A Syrian

I met a Syrian whose identity will be revealed at the time of revealing. The Syrian, who is a revolutionary and someone who knows, reassured me of the final outcome. There are two options, the Syrian said. Either the regime goes or the people go. The people say: let’s say there’s been an earthquake. Let’s say a million of us have been killed. Now let’s go out and bring down the regime.

The Syrian said the businessmen of Aleppo in recent weeks have sent their capital into Turkey. Aleppo will rise, the Syrian said.

The Syrian has suffered. The Syrian is not a child. Almost enough clues.

While we were talking the Syrian heard that another friend had been detained. A woman. A professional.

The Syrian is an Alawi. When the Syrian visits working class Sunni areas the Syrian is received with great honour. The Syrian has no problem with the bearded and hijabbed. If they’re too strict it’s because their lives are too difficult, but they aren’t too strict, because they consider all free Syrians their brothers and sisters. There are many Alawis among the revolution. The sectarian revolutionaries live abroad, not at home. Sectarians do not thrive in the new environment. Yes, there are some Salafis running around with guns, but they’re the same Salafis the regime sent to Iraq, the same ones the regime collects in its prisons when it chooses. The Syrian visits areas in the suburbs which the Syrian would never previously have visited. The Syrians are discovering each other, the Syrian said. The sects are cooperating, and the religious and the secular, and the country’s cities and villages chant each others’ names. And One, One, the Syrian People Are One.

Who is with the regime? Sectarians, the corrupt, the guilty. A minority. That’s what the Syrian said.

Regime supporters explain the revolution thus: the people of Dara‘a are tribal and backward; the people of Deir ez-Zor likewise; the Hamwis are Muslim Brotherhood terrorists; the Homsis are Salafists and stupid; in Qamishli they’re all dirty Kurds and separatists; in the Damascus suburbs they’re all flip-flop wearing scum. The Syrians are a filth that must be cleansed. There is no god but Bashaar.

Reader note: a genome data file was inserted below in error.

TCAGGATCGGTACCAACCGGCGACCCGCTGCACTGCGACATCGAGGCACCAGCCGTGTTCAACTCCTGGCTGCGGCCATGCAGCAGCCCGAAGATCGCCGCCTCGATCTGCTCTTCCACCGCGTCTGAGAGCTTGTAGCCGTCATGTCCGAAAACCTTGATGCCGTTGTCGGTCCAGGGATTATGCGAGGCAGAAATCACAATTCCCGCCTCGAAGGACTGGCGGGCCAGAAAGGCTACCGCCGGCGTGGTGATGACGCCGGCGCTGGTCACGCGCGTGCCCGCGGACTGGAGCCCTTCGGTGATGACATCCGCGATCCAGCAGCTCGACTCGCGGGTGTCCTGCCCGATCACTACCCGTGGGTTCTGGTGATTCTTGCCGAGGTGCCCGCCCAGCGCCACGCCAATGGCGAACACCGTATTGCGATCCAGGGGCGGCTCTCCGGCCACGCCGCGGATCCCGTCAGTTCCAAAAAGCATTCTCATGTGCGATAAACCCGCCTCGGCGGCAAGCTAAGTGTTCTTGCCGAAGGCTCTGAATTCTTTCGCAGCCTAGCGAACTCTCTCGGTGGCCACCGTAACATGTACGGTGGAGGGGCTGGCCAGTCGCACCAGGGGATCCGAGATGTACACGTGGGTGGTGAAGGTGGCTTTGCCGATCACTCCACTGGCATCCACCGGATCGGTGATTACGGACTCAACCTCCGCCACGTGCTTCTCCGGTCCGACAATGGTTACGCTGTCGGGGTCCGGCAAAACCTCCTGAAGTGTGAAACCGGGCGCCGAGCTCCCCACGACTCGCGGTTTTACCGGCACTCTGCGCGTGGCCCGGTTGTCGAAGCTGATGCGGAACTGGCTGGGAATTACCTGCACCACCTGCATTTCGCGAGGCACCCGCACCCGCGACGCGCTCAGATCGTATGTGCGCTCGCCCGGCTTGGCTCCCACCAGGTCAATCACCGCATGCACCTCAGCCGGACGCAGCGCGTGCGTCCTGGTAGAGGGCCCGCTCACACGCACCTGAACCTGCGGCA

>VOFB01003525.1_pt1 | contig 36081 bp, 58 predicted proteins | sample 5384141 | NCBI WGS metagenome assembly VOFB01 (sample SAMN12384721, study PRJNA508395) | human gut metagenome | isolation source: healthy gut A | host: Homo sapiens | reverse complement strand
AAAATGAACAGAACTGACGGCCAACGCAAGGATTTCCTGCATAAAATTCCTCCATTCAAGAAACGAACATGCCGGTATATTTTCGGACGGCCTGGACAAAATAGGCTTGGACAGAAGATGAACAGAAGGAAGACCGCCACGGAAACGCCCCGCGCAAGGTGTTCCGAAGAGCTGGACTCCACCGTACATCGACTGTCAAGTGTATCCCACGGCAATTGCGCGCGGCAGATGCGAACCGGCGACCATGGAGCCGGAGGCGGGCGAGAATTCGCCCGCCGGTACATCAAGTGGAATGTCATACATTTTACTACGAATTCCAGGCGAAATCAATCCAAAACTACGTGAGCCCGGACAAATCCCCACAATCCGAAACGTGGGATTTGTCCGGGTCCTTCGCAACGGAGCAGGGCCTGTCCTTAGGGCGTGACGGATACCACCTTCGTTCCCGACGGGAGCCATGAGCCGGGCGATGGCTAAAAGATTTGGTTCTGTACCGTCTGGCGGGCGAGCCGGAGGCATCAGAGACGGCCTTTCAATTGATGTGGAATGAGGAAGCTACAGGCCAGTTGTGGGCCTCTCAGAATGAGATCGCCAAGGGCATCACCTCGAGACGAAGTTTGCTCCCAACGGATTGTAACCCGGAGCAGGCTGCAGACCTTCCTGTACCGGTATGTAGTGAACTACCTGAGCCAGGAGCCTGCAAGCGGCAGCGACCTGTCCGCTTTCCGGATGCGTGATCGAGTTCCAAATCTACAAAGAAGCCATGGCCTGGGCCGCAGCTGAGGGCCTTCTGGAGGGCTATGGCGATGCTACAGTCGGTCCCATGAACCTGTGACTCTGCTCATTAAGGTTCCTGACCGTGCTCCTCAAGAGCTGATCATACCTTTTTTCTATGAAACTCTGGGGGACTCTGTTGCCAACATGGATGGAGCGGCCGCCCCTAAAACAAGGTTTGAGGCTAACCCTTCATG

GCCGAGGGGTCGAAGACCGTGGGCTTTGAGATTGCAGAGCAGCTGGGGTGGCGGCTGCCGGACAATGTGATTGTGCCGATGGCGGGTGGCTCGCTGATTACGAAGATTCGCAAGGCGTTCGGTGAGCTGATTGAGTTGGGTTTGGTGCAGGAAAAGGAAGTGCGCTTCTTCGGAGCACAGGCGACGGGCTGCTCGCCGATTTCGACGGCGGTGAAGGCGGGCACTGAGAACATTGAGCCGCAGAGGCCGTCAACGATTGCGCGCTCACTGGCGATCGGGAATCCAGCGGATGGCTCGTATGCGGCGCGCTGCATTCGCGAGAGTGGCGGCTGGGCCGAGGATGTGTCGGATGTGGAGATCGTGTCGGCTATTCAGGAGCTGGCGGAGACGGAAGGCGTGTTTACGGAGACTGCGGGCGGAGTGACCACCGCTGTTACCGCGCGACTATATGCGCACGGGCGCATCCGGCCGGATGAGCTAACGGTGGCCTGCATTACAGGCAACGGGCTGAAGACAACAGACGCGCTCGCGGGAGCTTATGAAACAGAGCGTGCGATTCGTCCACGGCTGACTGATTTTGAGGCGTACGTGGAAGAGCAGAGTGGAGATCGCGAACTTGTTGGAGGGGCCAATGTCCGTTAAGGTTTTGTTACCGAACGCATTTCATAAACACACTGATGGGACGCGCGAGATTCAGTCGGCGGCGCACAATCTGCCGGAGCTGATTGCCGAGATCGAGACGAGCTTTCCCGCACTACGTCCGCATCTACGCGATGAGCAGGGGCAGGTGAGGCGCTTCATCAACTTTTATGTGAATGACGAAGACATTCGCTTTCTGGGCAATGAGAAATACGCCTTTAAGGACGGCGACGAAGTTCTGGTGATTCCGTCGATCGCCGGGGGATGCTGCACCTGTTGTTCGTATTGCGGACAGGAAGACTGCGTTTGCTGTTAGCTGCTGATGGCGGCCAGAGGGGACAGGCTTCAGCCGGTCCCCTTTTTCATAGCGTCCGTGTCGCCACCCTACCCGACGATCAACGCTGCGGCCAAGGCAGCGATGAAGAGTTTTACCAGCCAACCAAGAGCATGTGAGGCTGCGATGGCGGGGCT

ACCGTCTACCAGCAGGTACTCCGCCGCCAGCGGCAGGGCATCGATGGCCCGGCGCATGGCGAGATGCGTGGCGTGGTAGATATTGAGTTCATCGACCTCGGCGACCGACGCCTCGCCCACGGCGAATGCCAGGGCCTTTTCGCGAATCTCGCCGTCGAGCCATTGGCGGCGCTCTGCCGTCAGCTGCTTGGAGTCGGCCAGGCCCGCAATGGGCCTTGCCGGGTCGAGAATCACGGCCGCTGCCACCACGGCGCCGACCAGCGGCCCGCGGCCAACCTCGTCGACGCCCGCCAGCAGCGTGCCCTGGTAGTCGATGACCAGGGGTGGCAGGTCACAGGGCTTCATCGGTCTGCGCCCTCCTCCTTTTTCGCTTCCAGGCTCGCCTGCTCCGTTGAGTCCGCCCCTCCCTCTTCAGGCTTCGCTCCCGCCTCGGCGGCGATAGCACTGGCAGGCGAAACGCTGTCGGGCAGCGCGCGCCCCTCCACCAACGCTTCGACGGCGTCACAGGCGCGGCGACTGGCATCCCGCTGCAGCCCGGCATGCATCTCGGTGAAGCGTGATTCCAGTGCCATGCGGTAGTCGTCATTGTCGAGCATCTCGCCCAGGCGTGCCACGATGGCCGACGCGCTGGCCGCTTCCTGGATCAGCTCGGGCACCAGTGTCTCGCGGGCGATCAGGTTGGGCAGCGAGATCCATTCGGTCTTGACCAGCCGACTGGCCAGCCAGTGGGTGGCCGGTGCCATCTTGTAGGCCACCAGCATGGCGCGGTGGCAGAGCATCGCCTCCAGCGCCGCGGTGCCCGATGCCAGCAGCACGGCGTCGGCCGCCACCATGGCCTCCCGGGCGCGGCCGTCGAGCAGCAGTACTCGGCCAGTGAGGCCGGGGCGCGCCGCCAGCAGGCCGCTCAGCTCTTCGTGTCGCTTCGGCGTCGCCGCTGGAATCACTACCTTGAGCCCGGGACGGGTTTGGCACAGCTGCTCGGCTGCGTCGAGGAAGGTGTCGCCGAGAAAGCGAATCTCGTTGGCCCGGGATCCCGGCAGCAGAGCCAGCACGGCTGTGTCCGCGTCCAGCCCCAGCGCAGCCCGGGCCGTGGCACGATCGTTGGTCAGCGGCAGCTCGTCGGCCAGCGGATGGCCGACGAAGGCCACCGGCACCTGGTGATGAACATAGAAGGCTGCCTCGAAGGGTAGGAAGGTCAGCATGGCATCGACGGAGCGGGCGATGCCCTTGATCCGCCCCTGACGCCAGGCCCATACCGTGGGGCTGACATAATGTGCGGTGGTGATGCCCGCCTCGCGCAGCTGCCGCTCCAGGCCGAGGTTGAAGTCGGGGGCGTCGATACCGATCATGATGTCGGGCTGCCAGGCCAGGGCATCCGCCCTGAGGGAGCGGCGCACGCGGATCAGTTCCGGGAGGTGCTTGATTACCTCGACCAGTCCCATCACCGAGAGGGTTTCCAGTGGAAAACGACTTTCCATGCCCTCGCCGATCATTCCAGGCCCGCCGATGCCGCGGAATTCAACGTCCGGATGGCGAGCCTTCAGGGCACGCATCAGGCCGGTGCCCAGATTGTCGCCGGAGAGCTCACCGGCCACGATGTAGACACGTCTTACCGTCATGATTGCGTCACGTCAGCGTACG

The Syrian described the Syrian people as a phoenix. Every day it dies, shot or bludgeoned or stabbed or strangled, and every day it returns to life, from its own ashes. Funerals are new births.

2 thoughts on “A Syrian”

  1. This is an exceedingly thoughtful and compelling article. Among other things, it reflects the striking difference between the inclusive, progressive, and heroic nature of the ongoing Syrian popular revolution and the exclusive, regressive, and cowardly (indeed, barbaric) nature of Assad’s regime which has lost its legitimacy completely and decisively.

    Through their steadfast faith in their right for freedom and dignity, together with their willingness to pay the ultimate price to regain their usurped freedom and violated dignity, the courageous people of Syria have indeed given a new and luminous meaning to collective human nobility.The sooner the criminal Syrian regime is removed the better, not only for the valiant people of Syria but also for the entire Arab world and, with it, the Middle Eastern region and beyond.

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